Sample English Paper on An argument in Defense of the Death Penalty

The ethical dilemma of the death penalty has sparked much controversy amongst the Americans. The punishment has been deemed unethical by some while others support it. Individuals who are charged with offenses that are deemed by the government and the society as evil and beyond redemption like murder are likely to face capital punishment. The death penalty has caused a controversial debate on various social groups and cultures. This paper examines the ethical nature of the death penalty from the opinion of Jonathan Wolff. The question I seek to explore is quite controversial:  Is the death penalty ethical?  My answer to this question will be per Jonathan Wolff’s “Readings in Moral Philosophy” and Immanuel Kant’s categorical imperative. I intend to prove that capital punishment is ethical.

Immanuel Kant’s categorical imperative aligns with the general rule applied is complicated and presents various ways of imposing the death penalty. Based on the categorical imperative, society and governments have the mandate to formulate and act per the universal law (Kant, 2004).  According to Kant, the law should not be implemented for the sake of impressing society since everyone is innocent until proven guilty before the court of law. He argues that Laws that are broken without punishment are flimsy and an indication of a weaker society (Kant, 2004). From the moral point of view, Wolff argues that the problem associated with the death penalty is the burden of proof that everyone on the death row is indeed guilty of the offense punishable by death. He argues that capital punishment is misleading the society. In deduction, the debate on the ethical nature of the death penalty remains controversial universally.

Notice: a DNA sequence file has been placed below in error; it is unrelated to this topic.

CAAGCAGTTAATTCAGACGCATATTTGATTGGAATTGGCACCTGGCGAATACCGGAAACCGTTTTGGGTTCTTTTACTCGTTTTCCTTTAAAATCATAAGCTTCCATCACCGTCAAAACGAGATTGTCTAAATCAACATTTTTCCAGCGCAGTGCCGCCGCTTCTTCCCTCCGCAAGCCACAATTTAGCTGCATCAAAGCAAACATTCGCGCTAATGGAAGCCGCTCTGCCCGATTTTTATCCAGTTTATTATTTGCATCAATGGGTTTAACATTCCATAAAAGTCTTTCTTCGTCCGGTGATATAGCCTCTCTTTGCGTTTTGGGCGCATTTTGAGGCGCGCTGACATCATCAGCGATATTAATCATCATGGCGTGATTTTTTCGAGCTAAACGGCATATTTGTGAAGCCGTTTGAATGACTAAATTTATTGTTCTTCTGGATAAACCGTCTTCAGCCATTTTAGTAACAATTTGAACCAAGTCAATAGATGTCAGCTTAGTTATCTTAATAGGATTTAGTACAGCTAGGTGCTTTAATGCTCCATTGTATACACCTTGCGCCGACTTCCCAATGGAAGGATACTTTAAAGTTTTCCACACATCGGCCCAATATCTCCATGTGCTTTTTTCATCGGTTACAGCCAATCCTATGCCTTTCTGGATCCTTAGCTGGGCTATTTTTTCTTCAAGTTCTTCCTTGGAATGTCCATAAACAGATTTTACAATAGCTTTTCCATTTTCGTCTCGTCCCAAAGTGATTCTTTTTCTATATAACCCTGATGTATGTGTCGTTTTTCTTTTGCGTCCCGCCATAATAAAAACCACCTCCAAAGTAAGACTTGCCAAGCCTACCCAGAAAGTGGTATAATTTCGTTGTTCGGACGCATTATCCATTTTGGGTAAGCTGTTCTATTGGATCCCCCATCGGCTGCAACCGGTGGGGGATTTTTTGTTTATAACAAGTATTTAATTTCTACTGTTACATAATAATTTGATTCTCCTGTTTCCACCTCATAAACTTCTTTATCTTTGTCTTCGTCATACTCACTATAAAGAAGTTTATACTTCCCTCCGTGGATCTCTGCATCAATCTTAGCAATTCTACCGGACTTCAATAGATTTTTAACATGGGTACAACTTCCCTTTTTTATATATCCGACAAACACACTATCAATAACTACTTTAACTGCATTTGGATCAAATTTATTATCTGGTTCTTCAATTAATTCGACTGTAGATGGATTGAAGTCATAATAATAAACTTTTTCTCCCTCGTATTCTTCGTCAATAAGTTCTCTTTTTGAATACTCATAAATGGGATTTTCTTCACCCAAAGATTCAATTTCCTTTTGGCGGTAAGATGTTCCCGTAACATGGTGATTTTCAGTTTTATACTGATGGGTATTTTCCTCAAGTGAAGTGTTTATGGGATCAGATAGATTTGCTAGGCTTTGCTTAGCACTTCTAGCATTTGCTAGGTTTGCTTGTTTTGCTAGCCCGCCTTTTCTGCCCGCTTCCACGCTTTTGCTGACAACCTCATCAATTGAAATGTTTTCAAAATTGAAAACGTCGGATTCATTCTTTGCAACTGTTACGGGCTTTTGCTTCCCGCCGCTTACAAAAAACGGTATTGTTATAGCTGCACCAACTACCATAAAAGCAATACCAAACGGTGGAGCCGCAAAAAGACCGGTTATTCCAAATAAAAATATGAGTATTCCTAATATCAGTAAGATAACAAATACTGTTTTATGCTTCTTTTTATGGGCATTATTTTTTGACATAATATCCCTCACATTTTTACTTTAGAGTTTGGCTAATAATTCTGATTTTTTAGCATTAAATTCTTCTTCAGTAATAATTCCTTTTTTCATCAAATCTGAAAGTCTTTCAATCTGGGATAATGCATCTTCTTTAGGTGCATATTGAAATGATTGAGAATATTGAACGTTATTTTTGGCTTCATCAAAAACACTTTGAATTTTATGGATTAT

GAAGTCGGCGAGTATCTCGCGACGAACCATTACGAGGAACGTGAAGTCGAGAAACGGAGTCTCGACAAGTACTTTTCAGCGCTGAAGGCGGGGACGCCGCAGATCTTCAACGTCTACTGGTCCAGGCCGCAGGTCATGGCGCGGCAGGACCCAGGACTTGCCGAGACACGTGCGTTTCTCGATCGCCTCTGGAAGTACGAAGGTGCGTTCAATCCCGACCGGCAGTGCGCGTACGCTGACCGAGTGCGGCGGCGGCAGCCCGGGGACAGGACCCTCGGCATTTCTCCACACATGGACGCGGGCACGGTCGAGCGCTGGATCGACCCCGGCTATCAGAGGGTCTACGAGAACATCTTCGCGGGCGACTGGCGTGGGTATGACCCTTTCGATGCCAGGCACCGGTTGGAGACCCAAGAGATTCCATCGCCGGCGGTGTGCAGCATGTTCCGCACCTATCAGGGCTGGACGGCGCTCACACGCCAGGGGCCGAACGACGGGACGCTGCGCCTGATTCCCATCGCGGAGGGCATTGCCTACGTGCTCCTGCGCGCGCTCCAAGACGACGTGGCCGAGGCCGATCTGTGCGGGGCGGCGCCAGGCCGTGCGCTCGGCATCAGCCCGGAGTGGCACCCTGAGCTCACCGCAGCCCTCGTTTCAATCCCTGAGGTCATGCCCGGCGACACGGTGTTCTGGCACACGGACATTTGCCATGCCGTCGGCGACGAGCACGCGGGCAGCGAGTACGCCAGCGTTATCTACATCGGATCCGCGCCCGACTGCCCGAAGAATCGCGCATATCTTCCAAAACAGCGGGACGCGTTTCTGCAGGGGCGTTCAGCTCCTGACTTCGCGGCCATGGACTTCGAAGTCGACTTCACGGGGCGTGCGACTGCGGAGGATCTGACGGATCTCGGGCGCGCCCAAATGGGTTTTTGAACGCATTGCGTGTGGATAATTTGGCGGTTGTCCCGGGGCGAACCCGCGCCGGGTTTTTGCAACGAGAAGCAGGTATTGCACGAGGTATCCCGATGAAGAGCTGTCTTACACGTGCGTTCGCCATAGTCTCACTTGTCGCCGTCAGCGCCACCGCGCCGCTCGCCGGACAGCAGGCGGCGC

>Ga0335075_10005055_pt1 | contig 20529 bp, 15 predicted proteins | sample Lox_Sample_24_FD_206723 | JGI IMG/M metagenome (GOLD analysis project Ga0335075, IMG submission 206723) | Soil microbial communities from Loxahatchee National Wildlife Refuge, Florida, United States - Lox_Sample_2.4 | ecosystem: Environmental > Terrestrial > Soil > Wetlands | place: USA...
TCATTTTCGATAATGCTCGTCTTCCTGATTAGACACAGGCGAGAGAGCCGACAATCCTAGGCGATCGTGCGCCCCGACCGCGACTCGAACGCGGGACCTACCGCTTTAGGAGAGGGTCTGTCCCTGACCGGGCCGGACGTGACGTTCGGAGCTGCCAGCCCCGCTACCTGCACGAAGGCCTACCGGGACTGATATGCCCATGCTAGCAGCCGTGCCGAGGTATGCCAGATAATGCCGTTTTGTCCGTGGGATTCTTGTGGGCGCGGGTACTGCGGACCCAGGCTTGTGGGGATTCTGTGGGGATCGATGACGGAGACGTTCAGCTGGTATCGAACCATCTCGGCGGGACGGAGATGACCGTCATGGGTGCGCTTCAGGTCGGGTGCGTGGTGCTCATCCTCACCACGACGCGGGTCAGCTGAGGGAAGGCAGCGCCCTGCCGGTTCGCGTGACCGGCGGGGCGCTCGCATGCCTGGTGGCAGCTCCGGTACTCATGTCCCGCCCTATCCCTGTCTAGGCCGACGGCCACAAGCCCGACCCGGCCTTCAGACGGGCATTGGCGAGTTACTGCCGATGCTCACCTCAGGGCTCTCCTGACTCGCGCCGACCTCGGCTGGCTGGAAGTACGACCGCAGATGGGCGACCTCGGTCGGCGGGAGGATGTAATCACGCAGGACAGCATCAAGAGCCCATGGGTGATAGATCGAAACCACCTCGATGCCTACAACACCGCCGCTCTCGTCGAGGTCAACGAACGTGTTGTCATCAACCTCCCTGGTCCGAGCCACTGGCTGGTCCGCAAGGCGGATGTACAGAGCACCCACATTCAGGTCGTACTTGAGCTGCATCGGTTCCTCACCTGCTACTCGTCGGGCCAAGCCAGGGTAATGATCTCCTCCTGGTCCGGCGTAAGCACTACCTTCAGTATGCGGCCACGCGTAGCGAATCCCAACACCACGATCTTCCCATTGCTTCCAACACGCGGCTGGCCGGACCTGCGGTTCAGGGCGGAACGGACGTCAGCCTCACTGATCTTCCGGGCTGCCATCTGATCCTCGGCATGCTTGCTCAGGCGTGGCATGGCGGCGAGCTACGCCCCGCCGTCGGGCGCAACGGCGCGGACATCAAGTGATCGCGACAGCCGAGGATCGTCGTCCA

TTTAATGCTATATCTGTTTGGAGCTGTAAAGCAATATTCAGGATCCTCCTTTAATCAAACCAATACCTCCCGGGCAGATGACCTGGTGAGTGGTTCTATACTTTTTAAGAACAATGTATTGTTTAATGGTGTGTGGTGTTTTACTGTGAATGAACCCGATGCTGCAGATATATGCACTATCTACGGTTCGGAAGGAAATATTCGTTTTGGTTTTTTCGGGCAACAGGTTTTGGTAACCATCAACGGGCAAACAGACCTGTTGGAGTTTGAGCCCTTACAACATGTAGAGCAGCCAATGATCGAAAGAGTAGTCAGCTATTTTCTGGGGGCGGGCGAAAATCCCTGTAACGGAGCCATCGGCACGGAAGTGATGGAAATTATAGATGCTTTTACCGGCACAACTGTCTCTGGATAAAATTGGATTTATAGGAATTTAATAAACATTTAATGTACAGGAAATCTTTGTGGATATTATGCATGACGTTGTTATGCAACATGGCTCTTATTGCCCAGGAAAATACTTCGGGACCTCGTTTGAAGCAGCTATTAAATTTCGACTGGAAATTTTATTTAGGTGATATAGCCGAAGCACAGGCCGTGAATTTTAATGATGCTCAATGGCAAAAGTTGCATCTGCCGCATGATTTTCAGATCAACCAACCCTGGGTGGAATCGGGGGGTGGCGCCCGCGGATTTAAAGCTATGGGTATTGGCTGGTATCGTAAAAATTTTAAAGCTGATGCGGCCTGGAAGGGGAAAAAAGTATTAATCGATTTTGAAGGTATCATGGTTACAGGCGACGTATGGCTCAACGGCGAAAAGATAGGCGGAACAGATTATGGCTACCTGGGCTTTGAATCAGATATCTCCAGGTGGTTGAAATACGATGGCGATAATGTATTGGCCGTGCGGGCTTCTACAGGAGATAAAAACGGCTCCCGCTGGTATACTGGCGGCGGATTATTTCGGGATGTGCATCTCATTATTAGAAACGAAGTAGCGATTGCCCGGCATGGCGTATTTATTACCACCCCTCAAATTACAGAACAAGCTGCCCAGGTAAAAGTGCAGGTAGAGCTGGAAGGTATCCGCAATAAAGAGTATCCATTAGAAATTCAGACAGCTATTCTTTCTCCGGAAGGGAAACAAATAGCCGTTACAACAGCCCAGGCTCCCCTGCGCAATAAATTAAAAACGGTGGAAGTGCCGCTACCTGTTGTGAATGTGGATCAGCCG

In spite of the controversy surrounding capital punishment, it is incontestable that the death sentence is a proper deterrent to crime. The alternative to capital punishment, imprisonment, has been known to fail to deliver the desired outcome. This is particularly true in the United States, where recidivism rates are high, with jail-time failing to serve its primary correctional mandate. In fact, based on the accounts of several ex-convicts, serving time in the United States only diminishes the possibility of the convict to become a responsible human being, upon being released to society (Clear and Frost 84). With this in mind, it is justifiable to state that capital punishment is a fitting sentence for certain criminals, especially murderers.